Getting social enterprise recognised in Sri Lanka

Social enterprise has a long history in Sri Lanka – even if it’s not always known by that name; and the surprisingly large sector could achieve a great deal if only it gets the support it needs, a new report finds.

Sri Lanka has a long history of social enterprise, a new report finds. And with the right ecosystem, it could stop looking to foreign investment and employment to thrive.

The State of Social Enterprises in Sri Lanka was commissioned by the British Council and researched and written by Lanka Social Ventures, with support from Social Enterprise UK.

“We started working in the field of social enterprise around three years ago, says Sanjeevani Munasinghe, head of programmes at the British Council Sri Lanka. “We realised we needed more information to design a programme to support and support the sector, along the same lines as other countries in our region.”

“This is the first truly in-depth study into the sector,” explains Lalith Welamedage, the director of Lanka Social Ventures. “It looks at the whole of the sector and across the whole of the country, and also collected data from over 350 social organisations and enterprises.”

For both Munasinghe and Welamedage, one of the most striking findings of the report was just how many social enterprises there are in Sri Lanka, and how rooted they are in Sri Lanka’s culture. “The term is new but the concept isn’t – it has been here for centuries,” says Munasinghe. In fact, quite a number of the social enterprises in the report had not initially recognised themselves as such, even though they fitted all the researchers’ criteria.

Key findings

The report also finds that:

  • There are social enterprises in all 25 districts of Sri Lanka, operating across manufacturing, agriculture, cultural, creative and environmental protection sectors. The majority work to create employment or income opportunities for vulnerable or marginalised people locally.
  • As there is no specific legal form or mechanism for social enterprises, they have adopted a broad range of legal structures, including associations, cooperatives, limited companies, and private sector businesses.  
  • Some – especially the cooperatives – have been in existence for over 50 years; around 30 per cent have been operating for over 15 years; but 38 per cent only started less than 10 years ago.
  • Compared to the mainstream business sector, there is a higher proportion of women in senior leadership positions, although only 31 per cent are led by women. It is also notable that although nearly half the leaders are aged between 45 and 64, 51 per cent established after 2000 have a founder or leader aged between 25 and 44.
  • Over a third (69.3 per cent) say they measure their impact, although many do not have a system in place for doing this.
  • Most expect to increase their financial turnover in the next year, and 70 per cent made a profit or surplus in the past year. The majority have drawn upon external funding sources, including loans and donations.
  • The challenges facing the social enterpise sector include the lack of funding and/or support, as well as with finding suitable paid or volunteer staff; the need to be more widely recognised; and problems with establishing networks, supply chains and markets.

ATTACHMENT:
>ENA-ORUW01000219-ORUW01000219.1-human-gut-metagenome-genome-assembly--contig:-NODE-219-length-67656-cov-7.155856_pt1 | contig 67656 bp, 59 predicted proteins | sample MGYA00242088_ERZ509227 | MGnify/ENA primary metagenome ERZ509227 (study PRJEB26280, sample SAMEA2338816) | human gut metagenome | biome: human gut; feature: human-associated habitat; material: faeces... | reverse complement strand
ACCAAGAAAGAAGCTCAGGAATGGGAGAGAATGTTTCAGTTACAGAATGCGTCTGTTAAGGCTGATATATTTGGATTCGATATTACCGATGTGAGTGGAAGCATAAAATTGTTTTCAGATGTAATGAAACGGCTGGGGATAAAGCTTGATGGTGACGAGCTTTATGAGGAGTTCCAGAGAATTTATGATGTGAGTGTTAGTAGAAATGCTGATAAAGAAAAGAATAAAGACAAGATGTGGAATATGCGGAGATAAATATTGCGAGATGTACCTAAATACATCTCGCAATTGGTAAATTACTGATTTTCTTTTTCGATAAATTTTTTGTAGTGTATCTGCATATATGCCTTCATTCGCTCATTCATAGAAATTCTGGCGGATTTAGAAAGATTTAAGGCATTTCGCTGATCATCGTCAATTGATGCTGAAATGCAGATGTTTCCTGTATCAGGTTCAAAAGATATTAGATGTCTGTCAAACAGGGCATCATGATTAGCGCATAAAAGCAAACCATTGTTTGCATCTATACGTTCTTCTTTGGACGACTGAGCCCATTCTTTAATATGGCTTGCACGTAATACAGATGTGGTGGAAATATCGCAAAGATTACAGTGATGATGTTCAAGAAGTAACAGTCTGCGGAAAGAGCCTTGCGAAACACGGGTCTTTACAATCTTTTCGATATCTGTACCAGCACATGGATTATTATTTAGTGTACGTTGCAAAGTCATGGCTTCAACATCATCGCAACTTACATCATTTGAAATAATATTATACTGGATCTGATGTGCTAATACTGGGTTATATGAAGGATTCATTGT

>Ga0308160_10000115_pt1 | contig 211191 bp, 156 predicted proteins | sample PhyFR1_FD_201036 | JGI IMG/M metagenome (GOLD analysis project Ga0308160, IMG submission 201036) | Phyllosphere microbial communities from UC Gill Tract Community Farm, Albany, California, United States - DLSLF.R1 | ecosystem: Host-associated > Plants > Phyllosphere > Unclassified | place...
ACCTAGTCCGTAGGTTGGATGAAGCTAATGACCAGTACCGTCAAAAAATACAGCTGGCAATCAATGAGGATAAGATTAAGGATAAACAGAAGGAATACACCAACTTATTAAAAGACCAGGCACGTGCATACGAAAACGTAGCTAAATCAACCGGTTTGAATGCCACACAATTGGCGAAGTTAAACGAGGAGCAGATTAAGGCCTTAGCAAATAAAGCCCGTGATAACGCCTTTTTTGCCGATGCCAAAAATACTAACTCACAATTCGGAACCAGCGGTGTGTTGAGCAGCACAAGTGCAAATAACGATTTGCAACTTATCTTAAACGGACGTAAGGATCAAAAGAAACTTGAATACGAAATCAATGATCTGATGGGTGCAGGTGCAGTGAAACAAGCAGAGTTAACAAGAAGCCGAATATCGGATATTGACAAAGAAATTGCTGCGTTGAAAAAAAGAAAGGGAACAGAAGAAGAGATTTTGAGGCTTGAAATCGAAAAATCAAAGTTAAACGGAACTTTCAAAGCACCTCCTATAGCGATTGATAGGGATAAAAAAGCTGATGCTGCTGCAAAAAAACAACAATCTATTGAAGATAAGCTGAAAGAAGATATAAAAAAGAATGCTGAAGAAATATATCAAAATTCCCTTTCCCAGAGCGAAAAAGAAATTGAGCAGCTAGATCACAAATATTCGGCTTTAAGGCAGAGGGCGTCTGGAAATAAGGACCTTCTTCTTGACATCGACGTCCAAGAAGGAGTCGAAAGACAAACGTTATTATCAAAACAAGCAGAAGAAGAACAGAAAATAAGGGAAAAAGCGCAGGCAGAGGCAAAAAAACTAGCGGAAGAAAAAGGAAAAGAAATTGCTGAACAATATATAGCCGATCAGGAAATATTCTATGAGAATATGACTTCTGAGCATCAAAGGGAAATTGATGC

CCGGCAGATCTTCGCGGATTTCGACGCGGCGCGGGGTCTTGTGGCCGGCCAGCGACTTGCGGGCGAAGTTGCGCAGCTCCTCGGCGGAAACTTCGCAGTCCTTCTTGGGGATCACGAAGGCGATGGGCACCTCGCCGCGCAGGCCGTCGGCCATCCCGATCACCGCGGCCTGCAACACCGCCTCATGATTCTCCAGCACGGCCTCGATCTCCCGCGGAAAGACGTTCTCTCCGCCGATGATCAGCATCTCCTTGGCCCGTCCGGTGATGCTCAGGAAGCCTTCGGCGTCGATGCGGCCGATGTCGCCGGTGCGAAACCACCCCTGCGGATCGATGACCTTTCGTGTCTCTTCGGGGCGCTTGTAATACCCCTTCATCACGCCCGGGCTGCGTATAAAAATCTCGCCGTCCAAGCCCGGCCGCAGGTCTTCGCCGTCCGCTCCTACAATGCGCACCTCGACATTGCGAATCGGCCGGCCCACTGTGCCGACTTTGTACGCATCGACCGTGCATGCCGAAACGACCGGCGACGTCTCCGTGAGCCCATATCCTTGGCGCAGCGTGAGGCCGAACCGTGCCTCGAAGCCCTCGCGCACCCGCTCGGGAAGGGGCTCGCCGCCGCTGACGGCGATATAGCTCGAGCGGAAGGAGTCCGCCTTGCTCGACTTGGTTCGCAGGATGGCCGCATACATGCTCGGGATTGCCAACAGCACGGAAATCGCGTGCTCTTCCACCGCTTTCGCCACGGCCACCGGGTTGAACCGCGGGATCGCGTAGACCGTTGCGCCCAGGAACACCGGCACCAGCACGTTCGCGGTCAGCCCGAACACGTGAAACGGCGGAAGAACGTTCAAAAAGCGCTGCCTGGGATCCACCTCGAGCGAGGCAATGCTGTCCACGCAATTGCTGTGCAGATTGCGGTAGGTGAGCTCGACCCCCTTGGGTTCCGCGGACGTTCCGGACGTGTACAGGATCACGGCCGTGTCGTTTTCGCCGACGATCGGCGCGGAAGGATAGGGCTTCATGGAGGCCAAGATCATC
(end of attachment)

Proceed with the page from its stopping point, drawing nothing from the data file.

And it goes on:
The term social enterprise is new but the concept isn’t – it has been here for centuries

Growing the policy support

“We found that there are a lot of different types of government support for social enterprise, but there is no specific policy or programme targeting this sector: it’s all ad hoc, with countless government agencies and duplication,” says Welamedage. “Funding is not really impact-oriented and there’s no kind of incubation or advice – those are essential for social enterprises to grow, and that is lacking.” This is particularly important, he points out, because social enterprise has the potential to address a wide number of social and environmental problems in Sri Lanka. “There are a lot of things happening – but we also need to be stimulating social enterprise in more marginalised and rural communities which still require external assistance.”

However, the report will help to act as leverage in that regard, and there is now a lot of government interest in developing the sector, and the British Council programme will certainly contribute to this government interest. “We are working on an awareness campaign, and this report will form part of that,” Munasinghe explains. “We’re also looking at forming a policy group – which will also be informed by the findings of this report – which will look at policies here and in other countries in the Asia Pacific region, and make policy recommendations to the government. And the final strand of our work is capacity-building. It may be that in a couple of years we commission another report and survey to see if anything has changed, and how we should respond to those changes.”

We are looking more to foreign investment and employment, but I think we have social entrepreneurs and indeed potential investors in this country

“We are looking more to foreign investment and employment, but I think we have social entrepreneurs and indeed potential investors in this country. We have our own resources but we need to make use of them,” Welamedage concludes. “We need the ecosystem for social enterprises to thrive and grow.”

To read the report, click on the cover below:

The State of Social Enterprises in Sri Lanka report cover